Why Professional Advocacy is the Veteran’s Best Option

Did You Know?

As of 2007, a veteran must wait some six months before receiving a decision from a VA Regional Office (VARO) regarding a claim for service-connected compensation. Then, if the veteran’s claim is denied, the appeals process at the local VARO level can take another six months to two years before it is finally forwarded to the next level of the appeals process, the Board of Veterans’ Appeals (BVA) in Washington, DC. Once there, a veteran must wait approximately two years for a decision from the BVA. Similarly, the delay at the U.S. Court of Appeals for Veterans Claims (CAVC) on average is also two years. All said, if a claim for VA benefits is denied, a veteran can spend 10 years or more waiting for VA to make the right decision.

Veterans who pursue their appeals for VA benefits without professional representation are at a severe disadvantage, because VA laws and regulations are complex, convoluted, and under constant change.

Success Rates Improve with Professional Advocacy

Veterans have many options and agencies to help assist and represent them in securing their claims. However, veterans represented by attorneys have the lowest denial rate in front of the BVA, at 17.7 percent, well below the average 24.2 percent denial rate, according to the Board of Veterans’ Appeals Annual Chairman’s Report (Fiscal Year 2011).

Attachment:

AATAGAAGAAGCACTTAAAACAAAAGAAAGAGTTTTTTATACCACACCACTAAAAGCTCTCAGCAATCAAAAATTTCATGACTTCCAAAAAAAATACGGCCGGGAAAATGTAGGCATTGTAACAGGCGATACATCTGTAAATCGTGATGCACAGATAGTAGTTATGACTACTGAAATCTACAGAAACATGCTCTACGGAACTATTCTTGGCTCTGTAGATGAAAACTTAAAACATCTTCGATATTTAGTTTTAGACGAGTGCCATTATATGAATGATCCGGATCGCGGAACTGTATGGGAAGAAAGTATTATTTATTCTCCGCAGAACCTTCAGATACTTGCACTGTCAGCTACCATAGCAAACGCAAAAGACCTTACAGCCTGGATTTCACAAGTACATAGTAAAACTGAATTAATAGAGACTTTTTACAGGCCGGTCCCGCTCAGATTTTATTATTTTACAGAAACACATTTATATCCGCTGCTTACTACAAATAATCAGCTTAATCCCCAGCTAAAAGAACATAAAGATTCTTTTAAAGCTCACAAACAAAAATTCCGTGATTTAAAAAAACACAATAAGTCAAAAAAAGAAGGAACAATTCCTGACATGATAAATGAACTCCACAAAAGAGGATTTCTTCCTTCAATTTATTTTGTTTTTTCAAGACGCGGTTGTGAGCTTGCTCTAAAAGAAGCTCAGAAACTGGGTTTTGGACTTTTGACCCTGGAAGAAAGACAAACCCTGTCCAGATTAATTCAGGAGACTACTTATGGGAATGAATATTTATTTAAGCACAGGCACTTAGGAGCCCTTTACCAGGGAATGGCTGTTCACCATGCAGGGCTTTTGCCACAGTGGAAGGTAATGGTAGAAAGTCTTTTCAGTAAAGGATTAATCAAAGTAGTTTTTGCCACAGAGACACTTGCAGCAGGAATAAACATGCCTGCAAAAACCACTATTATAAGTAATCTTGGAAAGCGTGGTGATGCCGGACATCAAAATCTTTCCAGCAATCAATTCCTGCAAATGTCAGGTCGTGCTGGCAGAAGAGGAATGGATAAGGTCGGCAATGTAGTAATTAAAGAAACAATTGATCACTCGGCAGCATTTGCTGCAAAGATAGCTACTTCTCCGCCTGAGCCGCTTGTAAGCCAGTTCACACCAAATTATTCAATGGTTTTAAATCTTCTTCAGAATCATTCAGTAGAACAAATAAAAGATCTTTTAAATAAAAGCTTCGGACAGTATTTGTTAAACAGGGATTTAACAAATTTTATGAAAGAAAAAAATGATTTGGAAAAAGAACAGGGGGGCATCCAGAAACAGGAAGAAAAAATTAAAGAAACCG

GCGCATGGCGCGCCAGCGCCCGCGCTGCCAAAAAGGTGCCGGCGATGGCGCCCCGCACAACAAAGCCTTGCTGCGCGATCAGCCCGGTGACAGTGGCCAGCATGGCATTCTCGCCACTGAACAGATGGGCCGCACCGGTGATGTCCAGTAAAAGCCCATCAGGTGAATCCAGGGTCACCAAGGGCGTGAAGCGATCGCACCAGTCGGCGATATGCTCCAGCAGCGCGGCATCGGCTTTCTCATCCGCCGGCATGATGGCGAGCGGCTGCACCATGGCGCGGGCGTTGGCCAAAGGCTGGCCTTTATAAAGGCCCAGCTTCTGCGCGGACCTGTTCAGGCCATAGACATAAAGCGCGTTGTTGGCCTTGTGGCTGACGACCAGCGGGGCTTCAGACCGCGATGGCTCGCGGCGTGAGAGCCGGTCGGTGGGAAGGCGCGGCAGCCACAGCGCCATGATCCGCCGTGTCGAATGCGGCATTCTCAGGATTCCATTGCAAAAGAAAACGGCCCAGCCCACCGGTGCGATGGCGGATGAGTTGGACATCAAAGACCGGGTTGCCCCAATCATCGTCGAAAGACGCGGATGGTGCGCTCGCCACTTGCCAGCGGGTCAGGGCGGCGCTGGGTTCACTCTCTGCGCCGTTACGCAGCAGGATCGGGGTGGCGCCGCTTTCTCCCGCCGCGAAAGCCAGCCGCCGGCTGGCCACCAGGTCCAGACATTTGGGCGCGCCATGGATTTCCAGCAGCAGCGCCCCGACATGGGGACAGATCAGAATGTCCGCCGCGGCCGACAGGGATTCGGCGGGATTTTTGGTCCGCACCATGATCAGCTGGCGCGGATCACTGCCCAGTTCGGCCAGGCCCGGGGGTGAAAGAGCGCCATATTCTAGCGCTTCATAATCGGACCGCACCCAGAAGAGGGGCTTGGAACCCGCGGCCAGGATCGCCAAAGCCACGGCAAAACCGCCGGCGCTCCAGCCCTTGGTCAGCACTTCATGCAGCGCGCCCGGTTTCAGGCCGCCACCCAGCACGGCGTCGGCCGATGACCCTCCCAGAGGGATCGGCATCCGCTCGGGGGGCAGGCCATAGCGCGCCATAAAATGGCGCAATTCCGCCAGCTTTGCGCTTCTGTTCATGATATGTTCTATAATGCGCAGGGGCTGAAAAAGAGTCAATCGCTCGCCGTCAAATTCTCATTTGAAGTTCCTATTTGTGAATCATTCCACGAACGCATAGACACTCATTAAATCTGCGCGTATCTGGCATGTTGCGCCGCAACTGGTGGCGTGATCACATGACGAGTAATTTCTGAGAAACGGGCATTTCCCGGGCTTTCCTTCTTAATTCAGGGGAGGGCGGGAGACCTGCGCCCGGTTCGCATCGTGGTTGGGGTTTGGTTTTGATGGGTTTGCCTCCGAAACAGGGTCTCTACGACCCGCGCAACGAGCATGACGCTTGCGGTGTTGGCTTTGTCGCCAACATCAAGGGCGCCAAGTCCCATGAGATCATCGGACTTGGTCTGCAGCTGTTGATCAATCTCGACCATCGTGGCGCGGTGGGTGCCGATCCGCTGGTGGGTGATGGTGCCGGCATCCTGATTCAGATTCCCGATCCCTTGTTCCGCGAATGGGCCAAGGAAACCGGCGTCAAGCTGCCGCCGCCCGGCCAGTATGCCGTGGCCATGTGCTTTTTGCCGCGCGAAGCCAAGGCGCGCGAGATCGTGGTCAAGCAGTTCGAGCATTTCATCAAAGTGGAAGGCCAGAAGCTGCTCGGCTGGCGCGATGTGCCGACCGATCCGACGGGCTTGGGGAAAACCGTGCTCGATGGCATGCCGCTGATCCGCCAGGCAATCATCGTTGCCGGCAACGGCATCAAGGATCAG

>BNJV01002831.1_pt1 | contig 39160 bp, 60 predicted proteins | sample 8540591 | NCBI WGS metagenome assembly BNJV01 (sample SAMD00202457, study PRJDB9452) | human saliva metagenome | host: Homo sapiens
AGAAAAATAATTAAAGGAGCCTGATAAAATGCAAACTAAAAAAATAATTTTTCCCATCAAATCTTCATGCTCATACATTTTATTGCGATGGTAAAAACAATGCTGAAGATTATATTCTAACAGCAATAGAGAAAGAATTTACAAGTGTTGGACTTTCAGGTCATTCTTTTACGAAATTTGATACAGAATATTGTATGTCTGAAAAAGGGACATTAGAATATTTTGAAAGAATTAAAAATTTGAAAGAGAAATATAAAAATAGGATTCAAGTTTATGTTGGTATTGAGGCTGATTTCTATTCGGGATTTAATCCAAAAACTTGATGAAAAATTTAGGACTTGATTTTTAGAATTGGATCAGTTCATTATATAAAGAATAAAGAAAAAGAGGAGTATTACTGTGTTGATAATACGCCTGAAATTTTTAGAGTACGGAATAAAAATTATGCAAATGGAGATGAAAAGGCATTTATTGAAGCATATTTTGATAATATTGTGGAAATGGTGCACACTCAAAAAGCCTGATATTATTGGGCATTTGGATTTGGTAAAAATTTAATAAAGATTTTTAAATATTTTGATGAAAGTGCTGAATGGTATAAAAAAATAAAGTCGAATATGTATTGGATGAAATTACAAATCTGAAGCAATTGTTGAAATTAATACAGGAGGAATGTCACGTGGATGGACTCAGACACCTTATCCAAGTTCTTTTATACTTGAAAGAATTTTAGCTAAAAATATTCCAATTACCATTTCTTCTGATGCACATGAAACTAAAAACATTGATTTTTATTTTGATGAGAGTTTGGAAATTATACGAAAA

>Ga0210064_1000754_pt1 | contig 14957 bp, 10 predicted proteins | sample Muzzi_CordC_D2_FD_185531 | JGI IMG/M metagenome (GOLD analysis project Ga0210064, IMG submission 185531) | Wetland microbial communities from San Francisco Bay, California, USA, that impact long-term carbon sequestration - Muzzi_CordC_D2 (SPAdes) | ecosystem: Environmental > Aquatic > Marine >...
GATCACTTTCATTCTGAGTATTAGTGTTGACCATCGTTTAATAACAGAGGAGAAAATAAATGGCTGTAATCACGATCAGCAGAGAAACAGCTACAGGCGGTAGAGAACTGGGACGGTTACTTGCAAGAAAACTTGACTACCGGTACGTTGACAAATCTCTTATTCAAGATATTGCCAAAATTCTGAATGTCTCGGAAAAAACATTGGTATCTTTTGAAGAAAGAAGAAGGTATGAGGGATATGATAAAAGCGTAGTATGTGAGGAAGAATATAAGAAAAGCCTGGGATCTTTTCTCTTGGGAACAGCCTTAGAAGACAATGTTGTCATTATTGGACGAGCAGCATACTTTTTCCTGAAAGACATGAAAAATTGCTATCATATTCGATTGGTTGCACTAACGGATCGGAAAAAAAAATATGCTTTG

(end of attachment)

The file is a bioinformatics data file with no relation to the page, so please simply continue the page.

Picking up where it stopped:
Veterans with attorney representation before the BVA also are among the most likely to have their appeals allowed according to the report, with a 30.1 percent success rate. Veterans who are represented by claims agents have a slightly higher success rate at 32.7 percent, but the agents were responsible for only 71 successful appeals, whereas attorneys handled 1,295 cases.

Attorneys who represent veterans also have a very high rate of collecting Equal Access Justice Act (EAJA) fees, meaning they helped win a case where the government’s position was not “substantially justified.” This happens 70 percent of the time in cases when a veteran wins his or her appeal. For comparison, EAJA fees are only collected 42 percent of the time when social security appeals cases are won.

What Professional Advocacy Means to You

  • Your attorney or non-attorney practitioner advocates zealously on your behalf, answers your claim-related questions in a timely manner, and helps you understand (and obtain) the evidence needed to support your claim.
  • Your advocate analyzes your entire VA claim history and assesses the best and most efficient path to getting you ALL of the benefits you deserve – both those you know about AND those you don’t.
  • Your advocate assists you in providing sworn testimony at a hearing at the local VARO level or before a BVA Board Member.

The Law Gives Vets and Their Attorneys Tools to Contest

  • Robinson v. Shinseki holds a veteran who appeals while represented by an attorney must be treated the same way by the BVA as a veteran without an attorney.
  • Gambill v. Shinseki holds a veteran may submit written questions to the VA’s physicians to obtain information about their findings and assessments.
  • Stefl v. Nicholson holds VA medical examiners must consider presumptive and direct theories of service connection.

The process, while complex, is sympathetic to claimants, meaning that VA must read claims and appeals in the broadest way possible to ensure that veterans receive the most benefits to which they are entitled. Veterans with attorneys who have extensive knowledge of the VA’s claims process are the best suited to take advantage of this “sympathetic” environment.

Lastly, the BVA retains an attorney for every appeal: it makes sense for a veteran to be on equal footing when their claim goes through its most precarious stage.